Amateur disaster footage arguably has its roots in yellow journalism, the graphic and dramatic coverage that has graced the front pages of newspapers since the late 19th century. With the advent of photography, coverage of gruesome events became a lot easier, such as with Jacob Riis’ photojournalism project, How the Other Half Lives. The new dimension of movement was extremely important in developing this genre – video documentation of horrific events was incredibly valuable.
Now the genre is becoming easier, more widespread, and more comprehensive. With video sharing platforms such as YouTube and Vimeo, the motivation for sharing footage has increased. With applications on smartphones, ordinary citizens can film and upload footage in minutes. Applications such as Vine, Instagram, and Snapchat use a video capture capability with a limited duration, giving rise to the “video tweet,” an ultra-short, unedited video. The quick versatility of these videos make them integral to the genre amateur disaster footage.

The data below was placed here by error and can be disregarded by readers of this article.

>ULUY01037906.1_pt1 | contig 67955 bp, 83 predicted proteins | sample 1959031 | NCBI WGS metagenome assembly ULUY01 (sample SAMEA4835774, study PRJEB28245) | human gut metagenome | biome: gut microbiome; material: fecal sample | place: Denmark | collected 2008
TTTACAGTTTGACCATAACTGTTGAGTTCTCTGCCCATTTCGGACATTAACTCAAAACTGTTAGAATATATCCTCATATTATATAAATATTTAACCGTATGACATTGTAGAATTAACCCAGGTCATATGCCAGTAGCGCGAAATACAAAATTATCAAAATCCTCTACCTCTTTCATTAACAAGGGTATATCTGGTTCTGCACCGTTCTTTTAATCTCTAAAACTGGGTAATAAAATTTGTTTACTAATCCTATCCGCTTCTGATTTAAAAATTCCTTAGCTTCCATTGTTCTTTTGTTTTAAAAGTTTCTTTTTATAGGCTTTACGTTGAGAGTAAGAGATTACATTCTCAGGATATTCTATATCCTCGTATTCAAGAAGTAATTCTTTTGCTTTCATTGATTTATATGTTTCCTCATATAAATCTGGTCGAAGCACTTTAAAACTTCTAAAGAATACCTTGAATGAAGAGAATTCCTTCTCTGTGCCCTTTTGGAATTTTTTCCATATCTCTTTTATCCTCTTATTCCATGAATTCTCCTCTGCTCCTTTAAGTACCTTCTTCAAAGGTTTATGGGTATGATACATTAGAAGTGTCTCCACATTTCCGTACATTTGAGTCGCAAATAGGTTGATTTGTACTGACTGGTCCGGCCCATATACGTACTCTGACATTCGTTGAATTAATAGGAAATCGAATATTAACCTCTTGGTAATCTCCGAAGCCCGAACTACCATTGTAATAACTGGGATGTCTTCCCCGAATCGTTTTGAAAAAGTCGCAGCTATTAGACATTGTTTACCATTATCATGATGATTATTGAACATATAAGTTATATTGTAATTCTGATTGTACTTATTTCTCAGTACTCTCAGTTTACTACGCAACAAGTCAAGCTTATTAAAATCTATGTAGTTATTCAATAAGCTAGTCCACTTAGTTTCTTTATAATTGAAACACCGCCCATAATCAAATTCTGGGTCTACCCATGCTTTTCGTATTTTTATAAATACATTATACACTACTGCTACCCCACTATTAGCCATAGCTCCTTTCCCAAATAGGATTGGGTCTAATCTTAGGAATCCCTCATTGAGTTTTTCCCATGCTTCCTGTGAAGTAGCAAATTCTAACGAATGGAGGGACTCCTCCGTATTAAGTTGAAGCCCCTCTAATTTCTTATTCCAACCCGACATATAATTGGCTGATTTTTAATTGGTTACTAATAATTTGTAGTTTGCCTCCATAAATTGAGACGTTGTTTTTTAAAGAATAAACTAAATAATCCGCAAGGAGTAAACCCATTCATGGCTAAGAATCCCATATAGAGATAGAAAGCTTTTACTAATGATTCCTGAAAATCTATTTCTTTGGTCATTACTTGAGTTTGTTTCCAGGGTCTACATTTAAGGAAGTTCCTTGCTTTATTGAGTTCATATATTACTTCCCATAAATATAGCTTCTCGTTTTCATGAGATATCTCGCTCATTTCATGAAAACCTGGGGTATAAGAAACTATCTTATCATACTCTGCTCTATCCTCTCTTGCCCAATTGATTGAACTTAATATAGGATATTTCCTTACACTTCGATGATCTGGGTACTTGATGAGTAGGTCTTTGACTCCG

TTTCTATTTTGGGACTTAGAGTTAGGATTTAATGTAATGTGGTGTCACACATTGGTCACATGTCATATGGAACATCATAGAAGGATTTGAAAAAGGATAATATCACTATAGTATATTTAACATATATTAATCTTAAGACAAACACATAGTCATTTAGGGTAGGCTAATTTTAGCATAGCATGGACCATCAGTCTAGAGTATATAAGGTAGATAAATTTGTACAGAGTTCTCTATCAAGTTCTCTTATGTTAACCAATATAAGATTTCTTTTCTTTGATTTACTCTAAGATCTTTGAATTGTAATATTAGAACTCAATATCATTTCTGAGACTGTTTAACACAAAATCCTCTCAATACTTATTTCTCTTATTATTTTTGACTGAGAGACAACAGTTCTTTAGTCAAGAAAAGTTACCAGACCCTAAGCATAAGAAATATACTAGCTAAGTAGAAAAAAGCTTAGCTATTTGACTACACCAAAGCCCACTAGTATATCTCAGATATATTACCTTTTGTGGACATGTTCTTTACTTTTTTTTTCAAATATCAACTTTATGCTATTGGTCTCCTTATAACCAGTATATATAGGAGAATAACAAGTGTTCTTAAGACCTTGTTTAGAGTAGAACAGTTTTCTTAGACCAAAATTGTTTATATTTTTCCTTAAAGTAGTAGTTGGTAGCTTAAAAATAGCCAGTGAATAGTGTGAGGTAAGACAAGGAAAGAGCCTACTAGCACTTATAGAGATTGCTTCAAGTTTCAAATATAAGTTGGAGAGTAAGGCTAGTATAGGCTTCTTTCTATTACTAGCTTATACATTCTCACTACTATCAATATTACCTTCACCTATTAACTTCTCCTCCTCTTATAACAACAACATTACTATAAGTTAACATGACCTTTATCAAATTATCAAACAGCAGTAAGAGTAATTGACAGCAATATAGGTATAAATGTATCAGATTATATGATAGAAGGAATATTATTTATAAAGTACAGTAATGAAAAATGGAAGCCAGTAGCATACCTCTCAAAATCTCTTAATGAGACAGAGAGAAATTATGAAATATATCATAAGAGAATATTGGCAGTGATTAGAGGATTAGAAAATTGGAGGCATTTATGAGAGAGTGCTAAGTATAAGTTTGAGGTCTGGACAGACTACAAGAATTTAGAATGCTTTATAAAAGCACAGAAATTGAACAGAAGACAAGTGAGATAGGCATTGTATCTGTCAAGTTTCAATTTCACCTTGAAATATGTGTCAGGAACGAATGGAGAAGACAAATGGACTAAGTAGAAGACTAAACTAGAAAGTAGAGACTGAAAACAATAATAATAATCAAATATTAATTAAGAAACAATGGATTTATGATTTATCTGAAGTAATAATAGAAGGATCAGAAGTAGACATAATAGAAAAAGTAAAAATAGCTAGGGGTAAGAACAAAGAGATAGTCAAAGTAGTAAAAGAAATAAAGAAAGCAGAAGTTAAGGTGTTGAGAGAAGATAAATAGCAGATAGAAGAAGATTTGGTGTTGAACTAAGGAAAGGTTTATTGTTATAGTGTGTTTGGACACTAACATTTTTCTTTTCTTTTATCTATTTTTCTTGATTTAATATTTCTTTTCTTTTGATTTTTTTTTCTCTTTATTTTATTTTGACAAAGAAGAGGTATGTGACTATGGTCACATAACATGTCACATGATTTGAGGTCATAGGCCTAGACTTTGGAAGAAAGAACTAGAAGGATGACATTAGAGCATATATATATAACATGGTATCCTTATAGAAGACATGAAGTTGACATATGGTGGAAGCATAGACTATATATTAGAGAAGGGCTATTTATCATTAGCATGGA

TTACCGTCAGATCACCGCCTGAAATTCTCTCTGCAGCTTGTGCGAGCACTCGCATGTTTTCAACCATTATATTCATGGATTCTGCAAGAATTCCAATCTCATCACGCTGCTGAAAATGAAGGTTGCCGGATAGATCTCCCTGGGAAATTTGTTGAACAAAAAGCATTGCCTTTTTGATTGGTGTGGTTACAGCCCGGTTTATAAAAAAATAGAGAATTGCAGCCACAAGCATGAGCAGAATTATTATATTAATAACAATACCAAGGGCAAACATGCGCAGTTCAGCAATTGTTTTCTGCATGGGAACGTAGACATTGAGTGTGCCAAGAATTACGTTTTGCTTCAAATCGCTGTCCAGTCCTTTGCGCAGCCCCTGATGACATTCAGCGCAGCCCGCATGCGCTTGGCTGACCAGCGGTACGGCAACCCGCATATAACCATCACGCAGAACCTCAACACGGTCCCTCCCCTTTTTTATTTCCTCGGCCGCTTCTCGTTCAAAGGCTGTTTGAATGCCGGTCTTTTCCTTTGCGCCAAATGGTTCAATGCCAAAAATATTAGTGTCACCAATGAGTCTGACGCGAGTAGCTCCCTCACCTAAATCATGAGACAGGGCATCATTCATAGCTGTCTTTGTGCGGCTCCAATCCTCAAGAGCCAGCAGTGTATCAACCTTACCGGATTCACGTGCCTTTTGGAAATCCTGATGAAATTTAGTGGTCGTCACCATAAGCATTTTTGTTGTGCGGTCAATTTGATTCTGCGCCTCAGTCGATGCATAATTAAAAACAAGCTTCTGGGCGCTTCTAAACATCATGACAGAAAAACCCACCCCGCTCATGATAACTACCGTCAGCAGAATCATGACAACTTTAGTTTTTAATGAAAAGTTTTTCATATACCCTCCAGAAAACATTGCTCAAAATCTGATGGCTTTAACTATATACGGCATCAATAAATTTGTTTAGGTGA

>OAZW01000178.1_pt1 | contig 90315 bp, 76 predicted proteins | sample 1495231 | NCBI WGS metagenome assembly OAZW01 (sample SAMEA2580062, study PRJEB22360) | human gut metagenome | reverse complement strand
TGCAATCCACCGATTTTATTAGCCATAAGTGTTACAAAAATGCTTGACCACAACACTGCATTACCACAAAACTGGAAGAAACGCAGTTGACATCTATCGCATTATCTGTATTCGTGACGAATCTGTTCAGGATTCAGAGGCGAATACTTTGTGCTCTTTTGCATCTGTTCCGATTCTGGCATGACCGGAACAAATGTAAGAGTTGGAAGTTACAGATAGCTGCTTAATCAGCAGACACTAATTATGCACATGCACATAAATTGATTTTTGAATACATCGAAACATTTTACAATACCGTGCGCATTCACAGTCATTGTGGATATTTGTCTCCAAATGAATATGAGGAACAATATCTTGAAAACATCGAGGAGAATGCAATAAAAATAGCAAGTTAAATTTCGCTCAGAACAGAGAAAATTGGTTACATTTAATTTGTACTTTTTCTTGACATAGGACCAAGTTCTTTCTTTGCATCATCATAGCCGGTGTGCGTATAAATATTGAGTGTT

In the future, tweets, blog posts, and videos will get shorter and shorter to accommodate the lightning-quick speed of data. Disaster coverage will always be in demand, due to the inherent fascination for horrific events humans have. I predict that disaster coverage will become shorter and more graphic. It will also be easier to upload and search for. Developers will create smartphone applications to group these videos, in order to inspire and help activists.
Ideally, the spread of disaster footage would be controlled. These violent images can be incredibly disturbing and traumatic and when shown to a broader audience, such as young children, can cause significant emotional damage. We as a society need to understand the detrimental power of these videos and create restrictions on the audience.